– CodeRedick
    Commented Jun 15, 2016 at 18:32
  • @Telos that's a solid plan. You can consider monitoring your bodyweight as you go, just so you have some data. Don't change anything or get worried, just monitor. Then you will know what that number of calories does for you, which will be useful later on. This game is all about learning how you respond to particular diet or training
    – hamza_tm
    Commented Jun 16, 2016 at 19:21
  • Yeah was going to do that also, just ordered a new Withings scale because I'm not super confident my old body composition scale (different brand) was working correctly.
    – CodeRedick
    Commented Jun 16, 2016 at 20:48

Yeah I was wondering the same thing a few years back. But let's just reason this out here. So, in order to build something, anything, you need something to build it with. That's obvious right? You can't build a brick wall without bricks or a staircase without stairs. Now, let's say you order 1,000 bricks and you want to build a wall with 900 bricks. Assume, on the way over, from shipping, about 150 bricks are lost so now you have 850 bricks. Well, can you now build a 900 brick wall ? No.

Similarly, at least if you're thinking purely in terms of calories in vs calories out, then you need to beat your calories burned. Your maintenance calories, i.e your resting metabolic rate, is how many calories your body burns on average in one day, even if you were to not do anything. Well, even if you overcome this number with food, what is your body going to use to build itself if it doesn't have anymore calories left since you exercised and burned, lets say 500 more calories? It wont.

For example, think of it the reverse way, when bodybuilders are cutting for a show, or a gym rat is cutting to get leaner, why do they add additional cardio? Obviously to burn more calories.

Your body can't build muscle if it doesn't have the ingredients in the first place because they were burned up doing other things. But to be fair, it isn't so black and white. Yes, calories in vs calories out plays a huge role, but so does protein synthesis. In fact, this is the most important process when you're trying to build muscle. For example, let's say you start to eat over maintenance, (by the way, it's usually recommended that you eat 16-20x per lbs of bodyweight for weight gain, while 14-15x for maintenance, so this alone should answer your question, look online). Well, if most of these calories are from carbs and fats, then you're not going to invoke protein synthesis. Remember, all muscle building is, on a technical level is Protein Synthesis vs Protein Breakdown. To invoke protein synthesis, you guessed it, you have to consume a lot of protein, manipulate insulin correctly, and make sure your diet lets you consume the max amount of amino acids, as well as lots of sleep.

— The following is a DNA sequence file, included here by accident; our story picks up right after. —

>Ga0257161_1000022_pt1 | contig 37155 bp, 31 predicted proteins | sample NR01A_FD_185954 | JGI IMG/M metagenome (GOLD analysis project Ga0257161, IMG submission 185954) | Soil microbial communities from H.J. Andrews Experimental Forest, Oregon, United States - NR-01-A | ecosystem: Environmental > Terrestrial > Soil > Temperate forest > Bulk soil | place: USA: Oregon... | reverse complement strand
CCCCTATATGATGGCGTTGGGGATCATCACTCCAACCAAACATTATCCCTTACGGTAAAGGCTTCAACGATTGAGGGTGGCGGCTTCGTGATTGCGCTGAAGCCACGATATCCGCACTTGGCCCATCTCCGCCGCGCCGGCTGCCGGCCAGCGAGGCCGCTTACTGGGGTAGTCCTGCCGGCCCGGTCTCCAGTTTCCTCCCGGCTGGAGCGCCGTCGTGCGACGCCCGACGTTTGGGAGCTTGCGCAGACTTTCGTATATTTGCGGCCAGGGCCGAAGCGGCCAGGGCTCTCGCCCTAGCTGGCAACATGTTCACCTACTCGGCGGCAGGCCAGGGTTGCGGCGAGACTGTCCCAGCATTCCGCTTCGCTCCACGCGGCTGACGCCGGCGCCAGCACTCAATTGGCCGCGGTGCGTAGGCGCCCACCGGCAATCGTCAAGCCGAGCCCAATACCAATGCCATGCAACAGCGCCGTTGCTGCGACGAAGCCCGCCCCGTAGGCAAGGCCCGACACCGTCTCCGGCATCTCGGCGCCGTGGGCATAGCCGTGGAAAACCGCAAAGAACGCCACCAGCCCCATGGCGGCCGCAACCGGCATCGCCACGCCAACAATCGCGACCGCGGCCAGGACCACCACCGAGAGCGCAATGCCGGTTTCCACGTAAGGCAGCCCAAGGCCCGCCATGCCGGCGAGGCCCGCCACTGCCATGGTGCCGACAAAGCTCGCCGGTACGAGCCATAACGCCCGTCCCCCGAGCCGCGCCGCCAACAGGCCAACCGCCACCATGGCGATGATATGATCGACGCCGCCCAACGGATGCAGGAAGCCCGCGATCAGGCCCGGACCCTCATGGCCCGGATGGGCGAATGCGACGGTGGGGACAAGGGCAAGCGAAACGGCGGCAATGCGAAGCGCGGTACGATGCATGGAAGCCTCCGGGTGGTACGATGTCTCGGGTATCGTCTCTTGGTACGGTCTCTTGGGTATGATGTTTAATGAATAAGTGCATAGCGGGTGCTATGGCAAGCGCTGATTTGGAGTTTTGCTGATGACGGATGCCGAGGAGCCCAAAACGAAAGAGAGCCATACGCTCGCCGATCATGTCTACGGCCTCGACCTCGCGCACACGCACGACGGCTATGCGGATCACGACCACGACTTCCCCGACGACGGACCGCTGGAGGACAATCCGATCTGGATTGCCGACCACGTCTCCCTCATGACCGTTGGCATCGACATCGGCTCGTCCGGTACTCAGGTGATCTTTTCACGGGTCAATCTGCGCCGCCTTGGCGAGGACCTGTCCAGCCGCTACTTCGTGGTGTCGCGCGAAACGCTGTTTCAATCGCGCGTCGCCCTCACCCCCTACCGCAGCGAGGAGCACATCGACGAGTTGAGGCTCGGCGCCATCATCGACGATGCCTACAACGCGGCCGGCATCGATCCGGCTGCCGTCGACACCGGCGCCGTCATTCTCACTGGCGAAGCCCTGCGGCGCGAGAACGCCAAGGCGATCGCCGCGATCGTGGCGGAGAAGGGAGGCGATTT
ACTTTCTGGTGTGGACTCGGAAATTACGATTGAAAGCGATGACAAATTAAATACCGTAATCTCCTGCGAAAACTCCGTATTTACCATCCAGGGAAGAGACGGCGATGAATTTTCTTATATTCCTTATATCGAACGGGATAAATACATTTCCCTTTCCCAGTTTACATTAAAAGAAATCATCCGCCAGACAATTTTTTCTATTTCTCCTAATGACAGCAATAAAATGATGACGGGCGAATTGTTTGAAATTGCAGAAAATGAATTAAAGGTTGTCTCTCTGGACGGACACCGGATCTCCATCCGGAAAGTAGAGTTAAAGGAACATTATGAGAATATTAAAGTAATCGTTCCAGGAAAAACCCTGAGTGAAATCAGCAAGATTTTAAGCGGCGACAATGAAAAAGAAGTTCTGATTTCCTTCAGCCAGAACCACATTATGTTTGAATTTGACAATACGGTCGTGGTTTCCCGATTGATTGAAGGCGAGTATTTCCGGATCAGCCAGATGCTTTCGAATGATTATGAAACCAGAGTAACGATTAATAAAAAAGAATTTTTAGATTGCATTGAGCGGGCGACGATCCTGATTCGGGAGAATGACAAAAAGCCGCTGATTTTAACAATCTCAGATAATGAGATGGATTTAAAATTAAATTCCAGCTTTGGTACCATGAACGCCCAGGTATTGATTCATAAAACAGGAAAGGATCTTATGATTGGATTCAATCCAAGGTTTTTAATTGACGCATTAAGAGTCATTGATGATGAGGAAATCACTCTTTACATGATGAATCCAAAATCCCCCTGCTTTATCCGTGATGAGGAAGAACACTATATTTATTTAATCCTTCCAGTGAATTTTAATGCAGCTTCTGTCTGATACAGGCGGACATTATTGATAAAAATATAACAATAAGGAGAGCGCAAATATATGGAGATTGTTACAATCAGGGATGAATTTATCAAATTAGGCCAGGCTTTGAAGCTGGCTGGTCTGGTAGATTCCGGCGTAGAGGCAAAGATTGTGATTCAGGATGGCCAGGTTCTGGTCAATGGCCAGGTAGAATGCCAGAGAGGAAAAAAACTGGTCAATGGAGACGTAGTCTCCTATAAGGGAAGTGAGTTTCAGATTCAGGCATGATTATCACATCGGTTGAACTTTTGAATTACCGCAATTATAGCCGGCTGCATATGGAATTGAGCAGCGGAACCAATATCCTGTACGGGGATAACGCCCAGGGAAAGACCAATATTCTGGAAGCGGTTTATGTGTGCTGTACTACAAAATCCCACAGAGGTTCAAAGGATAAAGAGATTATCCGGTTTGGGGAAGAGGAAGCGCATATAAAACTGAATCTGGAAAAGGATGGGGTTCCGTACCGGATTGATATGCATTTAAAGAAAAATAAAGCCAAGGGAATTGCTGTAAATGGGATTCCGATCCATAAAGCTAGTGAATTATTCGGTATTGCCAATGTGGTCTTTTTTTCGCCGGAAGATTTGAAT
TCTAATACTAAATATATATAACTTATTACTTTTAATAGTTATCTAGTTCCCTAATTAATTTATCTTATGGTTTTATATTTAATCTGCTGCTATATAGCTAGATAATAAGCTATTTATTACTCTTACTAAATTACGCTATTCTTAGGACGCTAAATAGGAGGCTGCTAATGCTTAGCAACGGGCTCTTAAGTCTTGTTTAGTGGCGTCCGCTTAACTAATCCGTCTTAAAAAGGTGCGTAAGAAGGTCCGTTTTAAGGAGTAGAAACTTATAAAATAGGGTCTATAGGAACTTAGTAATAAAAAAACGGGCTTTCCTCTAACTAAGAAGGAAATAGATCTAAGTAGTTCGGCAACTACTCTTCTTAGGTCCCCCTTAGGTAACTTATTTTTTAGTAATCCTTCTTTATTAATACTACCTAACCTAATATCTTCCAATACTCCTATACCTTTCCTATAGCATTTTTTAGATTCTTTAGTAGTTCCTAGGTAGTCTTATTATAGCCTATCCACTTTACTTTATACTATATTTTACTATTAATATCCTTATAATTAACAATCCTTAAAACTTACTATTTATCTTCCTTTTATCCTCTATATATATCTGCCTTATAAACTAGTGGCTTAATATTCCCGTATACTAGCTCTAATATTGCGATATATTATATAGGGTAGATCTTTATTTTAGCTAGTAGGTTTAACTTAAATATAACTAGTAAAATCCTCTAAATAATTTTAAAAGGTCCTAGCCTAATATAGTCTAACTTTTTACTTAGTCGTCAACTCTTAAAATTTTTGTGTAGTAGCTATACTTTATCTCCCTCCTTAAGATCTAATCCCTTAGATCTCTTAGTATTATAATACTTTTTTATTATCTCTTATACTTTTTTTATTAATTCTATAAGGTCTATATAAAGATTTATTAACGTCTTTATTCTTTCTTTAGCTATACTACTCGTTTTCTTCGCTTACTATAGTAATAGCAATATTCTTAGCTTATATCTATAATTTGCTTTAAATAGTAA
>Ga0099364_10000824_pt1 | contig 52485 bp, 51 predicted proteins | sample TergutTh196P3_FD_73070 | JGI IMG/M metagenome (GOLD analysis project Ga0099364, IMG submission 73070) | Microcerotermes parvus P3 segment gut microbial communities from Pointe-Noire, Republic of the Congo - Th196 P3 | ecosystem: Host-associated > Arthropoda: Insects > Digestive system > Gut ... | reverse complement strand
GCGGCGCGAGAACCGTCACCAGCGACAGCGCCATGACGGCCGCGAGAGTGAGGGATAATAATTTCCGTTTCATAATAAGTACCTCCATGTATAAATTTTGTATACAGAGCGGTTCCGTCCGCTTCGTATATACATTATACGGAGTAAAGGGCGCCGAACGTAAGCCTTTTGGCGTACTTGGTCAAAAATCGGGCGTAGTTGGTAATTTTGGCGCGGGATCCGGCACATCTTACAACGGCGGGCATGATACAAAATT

In addition to your actual question, whatever you do, DO NOT listen to any post on myfitnesspal regarding fitness or even diet, the quality and accuracy of the articles are actually horrifying. I should also mention that while it is good that you're trying to look up information on your goals online, the best way to accomplish your goal is through time with experimenting and seeing what works best for your body, it is unique to you. Some guys can get massive with pop tarts and coca cola, while some will look like a sumo wrestler the second they even look at white rice (look up insulin sensitivity if you want to "optimize"). There is NOTHING that will beat pure hard work in the weight room combined with lots of and lots of quality food, I wouldn't even start counting until after a few months of figuring out how your body responds to weight training. Just my opinion.


Short answer: you have to consider the actual calories (the remaining amount after burning calories off).

Example: Let's say I ate 2800kcal, burned 500kcal off and I need calculated 3100kcal to gain weight. On this day I won't gain muscle theoretically, because 800kcal are missing for that goal.

But one day does not matter. Always talke your weekly average calories into account!